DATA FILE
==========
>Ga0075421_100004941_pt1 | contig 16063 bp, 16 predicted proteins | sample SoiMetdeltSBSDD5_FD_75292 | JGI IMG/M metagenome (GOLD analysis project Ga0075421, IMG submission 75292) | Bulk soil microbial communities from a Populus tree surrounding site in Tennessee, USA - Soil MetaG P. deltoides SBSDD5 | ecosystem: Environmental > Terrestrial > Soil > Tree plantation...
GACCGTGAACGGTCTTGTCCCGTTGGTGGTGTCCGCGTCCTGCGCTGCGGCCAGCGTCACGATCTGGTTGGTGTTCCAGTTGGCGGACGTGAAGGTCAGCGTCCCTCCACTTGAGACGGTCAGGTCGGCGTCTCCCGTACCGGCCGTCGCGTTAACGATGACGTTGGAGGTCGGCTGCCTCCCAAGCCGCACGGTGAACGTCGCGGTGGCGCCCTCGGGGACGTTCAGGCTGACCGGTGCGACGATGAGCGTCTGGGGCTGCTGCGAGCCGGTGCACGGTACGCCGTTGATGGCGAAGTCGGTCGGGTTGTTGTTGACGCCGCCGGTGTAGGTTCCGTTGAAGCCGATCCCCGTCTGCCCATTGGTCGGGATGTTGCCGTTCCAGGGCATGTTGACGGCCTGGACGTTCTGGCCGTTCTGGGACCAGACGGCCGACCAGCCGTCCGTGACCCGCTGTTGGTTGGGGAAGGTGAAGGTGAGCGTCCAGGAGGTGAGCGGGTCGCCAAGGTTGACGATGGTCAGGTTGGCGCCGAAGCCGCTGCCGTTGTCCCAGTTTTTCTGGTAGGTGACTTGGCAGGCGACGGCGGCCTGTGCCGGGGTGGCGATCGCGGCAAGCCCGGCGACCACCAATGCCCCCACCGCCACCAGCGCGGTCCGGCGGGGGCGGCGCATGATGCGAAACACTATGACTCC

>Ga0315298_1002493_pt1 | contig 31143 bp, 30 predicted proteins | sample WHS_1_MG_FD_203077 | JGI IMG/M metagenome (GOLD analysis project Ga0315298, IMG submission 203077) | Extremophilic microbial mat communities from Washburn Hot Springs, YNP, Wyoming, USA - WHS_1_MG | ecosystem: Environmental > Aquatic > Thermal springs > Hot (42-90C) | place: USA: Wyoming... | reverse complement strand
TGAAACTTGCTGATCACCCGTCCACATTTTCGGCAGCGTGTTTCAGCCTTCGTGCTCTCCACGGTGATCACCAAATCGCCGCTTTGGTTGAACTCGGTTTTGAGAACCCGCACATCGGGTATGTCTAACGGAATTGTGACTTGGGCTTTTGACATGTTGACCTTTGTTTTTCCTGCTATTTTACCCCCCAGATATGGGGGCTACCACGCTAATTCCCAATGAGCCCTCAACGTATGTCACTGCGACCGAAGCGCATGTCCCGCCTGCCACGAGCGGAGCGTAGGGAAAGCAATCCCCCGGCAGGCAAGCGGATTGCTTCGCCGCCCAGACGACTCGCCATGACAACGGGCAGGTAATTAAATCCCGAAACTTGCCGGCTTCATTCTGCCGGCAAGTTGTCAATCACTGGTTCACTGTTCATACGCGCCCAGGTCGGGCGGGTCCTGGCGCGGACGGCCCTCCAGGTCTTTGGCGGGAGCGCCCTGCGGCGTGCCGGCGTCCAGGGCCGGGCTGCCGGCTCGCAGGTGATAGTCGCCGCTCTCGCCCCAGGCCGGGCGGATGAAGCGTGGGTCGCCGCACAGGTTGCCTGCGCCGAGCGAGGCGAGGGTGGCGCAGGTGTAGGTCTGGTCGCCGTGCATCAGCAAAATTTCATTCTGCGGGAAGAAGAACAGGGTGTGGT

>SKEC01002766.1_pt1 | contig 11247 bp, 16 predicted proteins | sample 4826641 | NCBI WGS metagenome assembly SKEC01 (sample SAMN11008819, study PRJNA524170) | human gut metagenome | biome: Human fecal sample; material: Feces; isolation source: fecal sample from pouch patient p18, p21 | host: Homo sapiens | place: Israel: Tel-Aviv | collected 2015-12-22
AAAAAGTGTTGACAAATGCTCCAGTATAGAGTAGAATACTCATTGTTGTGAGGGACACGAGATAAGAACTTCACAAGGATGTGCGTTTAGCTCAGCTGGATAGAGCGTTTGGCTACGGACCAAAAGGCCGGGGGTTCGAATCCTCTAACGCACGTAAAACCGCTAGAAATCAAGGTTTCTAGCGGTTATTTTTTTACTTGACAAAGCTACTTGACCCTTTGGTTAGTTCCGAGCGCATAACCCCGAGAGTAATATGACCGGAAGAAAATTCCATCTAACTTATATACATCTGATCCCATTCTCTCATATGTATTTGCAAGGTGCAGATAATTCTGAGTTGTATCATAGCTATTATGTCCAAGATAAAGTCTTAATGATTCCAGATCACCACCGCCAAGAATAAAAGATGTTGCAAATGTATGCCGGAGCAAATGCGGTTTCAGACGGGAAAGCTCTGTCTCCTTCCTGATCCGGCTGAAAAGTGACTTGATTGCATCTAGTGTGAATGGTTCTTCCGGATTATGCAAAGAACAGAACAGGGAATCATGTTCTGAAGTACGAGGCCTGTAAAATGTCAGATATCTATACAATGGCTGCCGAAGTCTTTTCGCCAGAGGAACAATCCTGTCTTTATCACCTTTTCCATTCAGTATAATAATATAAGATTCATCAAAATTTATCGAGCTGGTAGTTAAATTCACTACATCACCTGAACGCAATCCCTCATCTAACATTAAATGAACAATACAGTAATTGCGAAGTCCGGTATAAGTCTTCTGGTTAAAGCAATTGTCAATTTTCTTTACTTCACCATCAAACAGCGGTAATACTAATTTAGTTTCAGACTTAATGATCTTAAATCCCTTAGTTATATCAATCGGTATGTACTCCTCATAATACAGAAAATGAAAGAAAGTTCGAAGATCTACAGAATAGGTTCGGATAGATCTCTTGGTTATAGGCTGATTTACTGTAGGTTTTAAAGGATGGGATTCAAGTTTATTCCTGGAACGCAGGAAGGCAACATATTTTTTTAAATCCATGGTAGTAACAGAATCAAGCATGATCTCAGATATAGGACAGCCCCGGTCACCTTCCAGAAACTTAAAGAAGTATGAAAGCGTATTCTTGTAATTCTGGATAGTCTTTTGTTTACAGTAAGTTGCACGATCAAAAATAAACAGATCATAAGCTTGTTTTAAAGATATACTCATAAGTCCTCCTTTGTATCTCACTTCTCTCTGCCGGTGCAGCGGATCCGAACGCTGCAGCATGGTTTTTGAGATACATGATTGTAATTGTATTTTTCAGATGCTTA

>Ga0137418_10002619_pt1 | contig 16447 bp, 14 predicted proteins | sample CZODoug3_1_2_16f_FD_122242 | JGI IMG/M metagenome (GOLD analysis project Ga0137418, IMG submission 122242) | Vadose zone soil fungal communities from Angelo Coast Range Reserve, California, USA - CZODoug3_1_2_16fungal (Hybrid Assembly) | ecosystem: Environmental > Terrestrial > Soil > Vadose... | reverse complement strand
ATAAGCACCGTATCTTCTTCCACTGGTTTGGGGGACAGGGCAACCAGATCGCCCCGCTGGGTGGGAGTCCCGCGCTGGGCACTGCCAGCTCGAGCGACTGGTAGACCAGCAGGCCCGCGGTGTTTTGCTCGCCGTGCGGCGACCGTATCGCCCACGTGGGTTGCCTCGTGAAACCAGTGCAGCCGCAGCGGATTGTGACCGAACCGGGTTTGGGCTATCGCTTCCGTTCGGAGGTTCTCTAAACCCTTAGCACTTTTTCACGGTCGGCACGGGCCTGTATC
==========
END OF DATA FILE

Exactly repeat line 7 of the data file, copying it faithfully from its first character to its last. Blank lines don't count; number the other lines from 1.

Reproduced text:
>Ga0137418_10002619_pt1 | contig 16447 bp, 14 predicted proteins | sample CZODoug3_1_2_16f_FD_122242 | JGI IMG/M metagenome (GOLD analysis project Ga0137418, IMG submission 122242) | Vadose zone soil fungal communities from Angelo Coast Range Reserve, California, USA - CZODoug3_1_2_16fungal (Hybrid Assembly) | ecosystem: Environmental > Terrestrial > Soil > Vadose... | reverse complement strand